The Economy

Q3 GDP Better Than First Estimated

Business spending on equipment and investment in home construction helped boost third-quarter GDP growth.
Katie Kuehner-HebertNovember 24, 2015
Q3 GDP Better Than First Estimated

The U.S. gross domestic product in the third quarter grew better than initially thought, which could bolster the case for the Federal Reserve to finally start raising interest rates next month.

GDP grew at a 2.1% percent annual pace, instead of the 1.5% rate initially reported, the Commerce Department said Tuesday. With the second estimate for the third quarter, the decrease in private inventory investment was smaller than previously estimated.

Moreover, upwardly revised business spending on equipment and investment in home building also boosted third-quarter GDP growth. However, growth in consumer spending was revised downward, to 3% from 3.2%.

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Real gross domestic income — the value of the costs incurred and the incomes earned in the production of goods and services in the nation’s economy — increased 3.1% in the third quarter, compared with the revised 2.2% increase in the second quarter.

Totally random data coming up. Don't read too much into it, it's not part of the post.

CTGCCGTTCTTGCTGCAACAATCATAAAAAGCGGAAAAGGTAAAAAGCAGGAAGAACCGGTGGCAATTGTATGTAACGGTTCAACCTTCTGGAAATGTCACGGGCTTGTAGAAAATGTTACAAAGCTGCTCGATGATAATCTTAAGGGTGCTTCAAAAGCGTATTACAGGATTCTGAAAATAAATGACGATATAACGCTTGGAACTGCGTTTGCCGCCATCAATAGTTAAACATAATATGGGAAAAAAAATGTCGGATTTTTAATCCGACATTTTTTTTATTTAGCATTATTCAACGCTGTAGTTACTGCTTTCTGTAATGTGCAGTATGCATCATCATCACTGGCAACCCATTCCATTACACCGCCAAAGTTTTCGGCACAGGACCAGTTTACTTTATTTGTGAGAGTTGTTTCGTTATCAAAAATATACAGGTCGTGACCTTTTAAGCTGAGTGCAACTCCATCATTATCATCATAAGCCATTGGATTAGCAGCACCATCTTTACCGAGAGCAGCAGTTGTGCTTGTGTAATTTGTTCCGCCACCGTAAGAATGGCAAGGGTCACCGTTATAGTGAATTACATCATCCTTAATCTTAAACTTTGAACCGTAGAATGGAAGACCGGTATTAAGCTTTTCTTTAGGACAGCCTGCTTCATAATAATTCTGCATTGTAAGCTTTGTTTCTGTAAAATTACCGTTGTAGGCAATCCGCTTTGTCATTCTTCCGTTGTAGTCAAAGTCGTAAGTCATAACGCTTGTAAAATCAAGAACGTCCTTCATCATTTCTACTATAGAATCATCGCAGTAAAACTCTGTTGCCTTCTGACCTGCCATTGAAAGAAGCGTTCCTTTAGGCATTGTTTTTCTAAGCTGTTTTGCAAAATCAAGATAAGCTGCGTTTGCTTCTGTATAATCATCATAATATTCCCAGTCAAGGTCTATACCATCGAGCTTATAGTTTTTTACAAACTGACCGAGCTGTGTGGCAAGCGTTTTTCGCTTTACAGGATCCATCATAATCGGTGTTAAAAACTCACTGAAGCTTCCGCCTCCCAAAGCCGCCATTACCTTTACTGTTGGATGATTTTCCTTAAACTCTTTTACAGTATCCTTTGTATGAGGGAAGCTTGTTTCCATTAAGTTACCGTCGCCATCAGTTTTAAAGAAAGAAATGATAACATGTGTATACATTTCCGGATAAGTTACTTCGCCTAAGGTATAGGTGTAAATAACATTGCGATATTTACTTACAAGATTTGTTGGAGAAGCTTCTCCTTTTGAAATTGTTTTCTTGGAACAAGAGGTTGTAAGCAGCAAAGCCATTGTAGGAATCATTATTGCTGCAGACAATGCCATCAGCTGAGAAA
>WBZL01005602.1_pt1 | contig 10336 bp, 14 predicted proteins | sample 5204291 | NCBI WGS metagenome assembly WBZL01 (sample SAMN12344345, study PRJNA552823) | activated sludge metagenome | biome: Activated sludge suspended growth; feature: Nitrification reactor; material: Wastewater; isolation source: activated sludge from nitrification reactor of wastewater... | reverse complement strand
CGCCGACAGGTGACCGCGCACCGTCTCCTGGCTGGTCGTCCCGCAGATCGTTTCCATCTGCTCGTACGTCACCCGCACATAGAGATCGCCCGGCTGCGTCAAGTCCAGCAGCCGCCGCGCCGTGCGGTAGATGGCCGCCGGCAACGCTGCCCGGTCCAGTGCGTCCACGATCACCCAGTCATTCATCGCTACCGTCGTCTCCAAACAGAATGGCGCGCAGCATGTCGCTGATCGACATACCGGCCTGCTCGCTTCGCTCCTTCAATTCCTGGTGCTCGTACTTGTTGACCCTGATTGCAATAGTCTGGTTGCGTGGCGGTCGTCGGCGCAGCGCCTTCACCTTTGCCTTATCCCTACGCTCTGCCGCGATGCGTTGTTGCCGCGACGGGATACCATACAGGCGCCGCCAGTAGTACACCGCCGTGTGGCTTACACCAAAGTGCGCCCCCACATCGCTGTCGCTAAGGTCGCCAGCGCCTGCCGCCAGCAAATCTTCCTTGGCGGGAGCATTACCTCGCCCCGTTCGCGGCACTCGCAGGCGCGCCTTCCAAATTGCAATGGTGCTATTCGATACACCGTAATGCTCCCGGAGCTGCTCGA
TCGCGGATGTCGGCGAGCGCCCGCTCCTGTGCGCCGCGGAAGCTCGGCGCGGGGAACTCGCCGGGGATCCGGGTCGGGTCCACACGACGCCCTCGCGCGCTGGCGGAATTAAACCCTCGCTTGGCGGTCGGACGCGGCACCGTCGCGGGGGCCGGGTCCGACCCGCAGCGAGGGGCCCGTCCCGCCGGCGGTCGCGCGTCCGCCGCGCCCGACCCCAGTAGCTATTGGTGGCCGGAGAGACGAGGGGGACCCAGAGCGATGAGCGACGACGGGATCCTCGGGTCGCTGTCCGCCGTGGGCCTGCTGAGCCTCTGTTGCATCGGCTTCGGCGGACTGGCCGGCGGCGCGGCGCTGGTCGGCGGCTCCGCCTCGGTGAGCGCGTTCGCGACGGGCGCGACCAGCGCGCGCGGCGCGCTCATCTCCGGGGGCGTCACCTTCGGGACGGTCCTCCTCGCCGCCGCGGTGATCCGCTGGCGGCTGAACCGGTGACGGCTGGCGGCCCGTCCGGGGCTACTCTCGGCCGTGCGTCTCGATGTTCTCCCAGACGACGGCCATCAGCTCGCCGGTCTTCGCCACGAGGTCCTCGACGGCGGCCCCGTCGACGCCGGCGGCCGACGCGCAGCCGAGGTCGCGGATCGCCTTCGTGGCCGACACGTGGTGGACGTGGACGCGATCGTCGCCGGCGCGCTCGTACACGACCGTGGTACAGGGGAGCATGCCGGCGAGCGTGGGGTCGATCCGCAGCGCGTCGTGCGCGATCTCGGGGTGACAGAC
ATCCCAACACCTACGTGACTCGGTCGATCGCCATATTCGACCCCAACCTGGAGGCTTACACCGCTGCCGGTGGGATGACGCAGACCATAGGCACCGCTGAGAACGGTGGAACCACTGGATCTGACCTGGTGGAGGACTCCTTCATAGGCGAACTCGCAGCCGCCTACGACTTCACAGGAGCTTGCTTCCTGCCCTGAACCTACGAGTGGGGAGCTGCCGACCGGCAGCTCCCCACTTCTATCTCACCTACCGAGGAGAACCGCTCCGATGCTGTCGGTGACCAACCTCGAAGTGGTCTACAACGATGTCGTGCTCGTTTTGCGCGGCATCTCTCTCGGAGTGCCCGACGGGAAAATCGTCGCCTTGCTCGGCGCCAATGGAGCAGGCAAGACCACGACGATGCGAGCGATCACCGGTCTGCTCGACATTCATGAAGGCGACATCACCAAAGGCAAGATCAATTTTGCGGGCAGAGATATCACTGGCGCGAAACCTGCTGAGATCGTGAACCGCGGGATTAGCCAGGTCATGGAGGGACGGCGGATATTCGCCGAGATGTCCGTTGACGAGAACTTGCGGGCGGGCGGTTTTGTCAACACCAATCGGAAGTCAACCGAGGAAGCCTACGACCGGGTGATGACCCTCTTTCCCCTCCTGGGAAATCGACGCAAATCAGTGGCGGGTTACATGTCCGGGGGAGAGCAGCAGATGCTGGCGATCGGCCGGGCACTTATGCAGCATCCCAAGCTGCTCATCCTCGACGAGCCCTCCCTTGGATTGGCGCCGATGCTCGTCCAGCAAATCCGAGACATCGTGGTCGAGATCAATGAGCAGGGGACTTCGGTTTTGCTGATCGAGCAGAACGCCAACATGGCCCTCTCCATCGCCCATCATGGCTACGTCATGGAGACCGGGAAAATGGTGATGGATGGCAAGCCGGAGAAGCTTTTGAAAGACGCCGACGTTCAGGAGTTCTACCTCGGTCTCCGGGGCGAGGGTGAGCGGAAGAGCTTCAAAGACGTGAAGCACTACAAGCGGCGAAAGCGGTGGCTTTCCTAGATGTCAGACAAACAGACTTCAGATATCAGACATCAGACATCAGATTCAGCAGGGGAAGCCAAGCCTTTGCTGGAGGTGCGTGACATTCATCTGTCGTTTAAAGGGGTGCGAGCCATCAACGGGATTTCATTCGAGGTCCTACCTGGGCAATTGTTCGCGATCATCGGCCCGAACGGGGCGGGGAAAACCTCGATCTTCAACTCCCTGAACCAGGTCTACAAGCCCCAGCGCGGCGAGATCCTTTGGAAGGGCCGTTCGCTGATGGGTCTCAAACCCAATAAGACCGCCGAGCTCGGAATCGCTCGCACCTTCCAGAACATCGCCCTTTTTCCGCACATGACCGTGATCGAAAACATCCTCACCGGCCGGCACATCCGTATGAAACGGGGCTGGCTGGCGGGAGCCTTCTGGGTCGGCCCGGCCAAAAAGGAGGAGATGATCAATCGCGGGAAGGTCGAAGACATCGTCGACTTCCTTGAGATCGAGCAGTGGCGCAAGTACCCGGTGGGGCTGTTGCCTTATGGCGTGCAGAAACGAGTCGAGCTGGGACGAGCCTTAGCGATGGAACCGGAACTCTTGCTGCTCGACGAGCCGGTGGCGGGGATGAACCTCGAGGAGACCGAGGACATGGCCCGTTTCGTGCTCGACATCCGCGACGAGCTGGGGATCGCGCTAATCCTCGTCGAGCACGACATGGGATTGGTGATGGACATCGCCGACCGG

The GDP revision was in line with economists’ expectations, according to CNBC/Reuters.

“The third-quarter’s respectable expansion should set up the economy to achieve at least 2% growth in the second half of the year, around its long-run potential,” CNBC/Reuters wrote. “In the wake of robust job growth in October and strong domestic demand, the Fed is expected to raise rates at its Dec. 15-16 policy meeting.”

The Commerce Department also reported that corporate profits after tax fell at a 1.6% rate in the third quarter after rising at a 2.6% pace in the second quarter. Profits, which have been undercut by the dollar’s strength and lower oil prices, were down 8.1% from a year ago, the biggest decline since the fourth quarter of 2008.

The GDP estimate released on Tuesday is based on more complete source data than were available for the “advance” estimate issued last month.